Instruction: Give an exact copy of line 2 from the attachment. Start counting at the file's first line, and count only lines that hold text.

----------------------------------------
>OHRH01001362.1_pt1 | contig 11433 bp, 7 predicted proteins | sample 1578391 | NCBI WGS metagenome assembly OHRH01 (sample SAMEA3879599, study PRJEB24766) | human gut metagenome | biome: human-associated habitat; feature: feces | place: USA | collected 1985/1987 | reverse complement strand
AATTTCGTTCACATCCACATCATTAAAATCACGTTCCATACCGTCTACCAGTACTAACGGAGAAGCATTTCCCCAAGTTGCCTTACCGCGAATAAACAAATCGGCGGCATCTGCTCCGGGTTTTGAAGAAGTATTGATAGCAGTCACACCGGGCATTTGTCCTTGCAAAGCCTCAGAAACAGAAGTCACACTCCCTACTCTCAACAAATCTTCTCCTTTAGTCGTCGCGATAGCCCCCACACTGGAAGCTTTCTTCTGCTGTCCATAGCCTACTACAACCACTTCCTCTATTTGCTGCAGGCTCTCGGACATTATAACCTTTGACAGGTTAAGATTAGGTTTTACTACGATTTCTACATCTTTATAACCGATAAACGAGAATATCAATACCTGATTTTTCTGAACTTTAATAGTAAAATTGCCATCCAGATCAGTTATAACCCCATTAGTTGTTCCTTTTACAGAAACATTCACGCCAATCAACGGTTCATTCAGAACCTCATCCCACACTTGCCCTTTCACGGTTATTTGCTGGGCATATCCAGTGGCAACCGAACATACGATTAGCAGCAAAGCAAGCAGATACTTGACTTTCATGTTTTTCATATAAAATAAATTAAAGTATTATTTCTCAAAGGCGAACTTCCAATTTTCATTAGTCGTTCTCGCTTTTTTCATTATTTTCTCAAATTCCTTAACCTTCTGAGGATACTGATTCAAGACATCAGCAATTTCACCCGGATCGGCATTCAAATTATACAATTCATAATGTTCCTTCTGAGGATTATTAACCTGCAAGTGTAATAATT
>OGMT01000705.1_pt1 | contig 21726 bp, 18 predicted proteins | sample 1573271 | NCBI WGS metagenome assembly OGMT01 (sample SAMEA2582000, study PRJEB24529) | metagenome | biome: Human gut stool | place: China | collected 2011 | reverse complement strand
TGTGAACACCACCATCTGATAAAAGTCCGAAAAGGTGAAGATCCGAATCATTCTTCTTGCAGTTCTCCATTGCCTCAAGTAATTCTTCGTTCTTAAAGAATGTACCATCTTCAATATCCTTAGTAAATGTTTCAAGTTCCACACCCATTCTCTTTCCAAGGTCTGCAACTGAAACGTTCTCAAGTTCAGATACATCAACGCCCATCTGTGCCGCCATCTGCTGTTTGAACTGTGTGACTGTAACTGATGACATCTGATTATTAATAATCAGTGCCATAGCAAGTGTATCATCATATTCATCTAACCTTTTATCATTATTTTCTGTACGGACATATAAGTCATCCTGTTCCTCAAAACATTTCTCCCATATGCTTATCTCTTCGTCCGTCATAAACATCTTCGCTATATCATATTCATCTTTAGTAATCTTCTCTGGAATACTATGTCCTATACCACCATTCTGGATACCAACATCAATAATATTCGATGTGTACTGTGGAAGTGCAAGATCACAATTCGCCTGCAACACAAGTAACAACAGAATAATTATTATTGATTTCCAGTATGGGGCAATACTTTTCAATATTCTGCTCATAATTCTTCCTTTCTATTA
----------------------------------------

AATTTCGTTCACATCCACATCATTAAAATCACGTTCCATACCGTCTACCAGTACTAACGGAGAAGCATTTCCCCAAGTTGCCTTACCGCGAATAAACAAATCGGCGGCATCTGCTCCGGGTTTTGAAGAAGTATTGATAGCAGTCACACCGGGCATTTGTCCTTGCAAAGCCTCAGAAACAGAAGTCACACTCCCTACTCTCAACAAATCTTCTCCTTTAGTCGTCGCGATAGCCCCCACACTGGAAGCTTTCTTCTGCTGTCCATAGCCTACTACAACCACTTCCTCTATTTGCTGCAGGCTCTCGGACATTATAACCTTTGACAGGTTAAGATTAGGTTTTACTACGATTTCTACATCTTTATAACCGATAAACGAGAATATCAATACCTGATTTTTCTGAACTTTAATAGTAAAATTGCCATCCAGATCAGTTATAACCCCATTAGTTGTTCCTTTTACAGAAACATTCACGCCAATCAACGGTTCATTCAGAACCTCATCCCACACTTGCCCTTTCACGGTTATTTGCTGGGCATATCCAGTGGCAACCGAACATACGATTAGCAGCAAAGCAAGCAGATACTTGACTTTCATGTTTTTCATATAAAATAAATTAAAGTATTATTTCTCAAAGGCGAACTTCCAATTTTCATTAGTCGTTCTCGCTTTTTTCATTATTTTCTCAAATTCCTTAACCTTCTGAGGATACTGATTCAAGACATCAGCAATTTCACCCGGATCGGCATTCAAATTATACAATTCATAATGTTCCTTCTGAGGATTATTAACCTGCAAGTGTAATAATT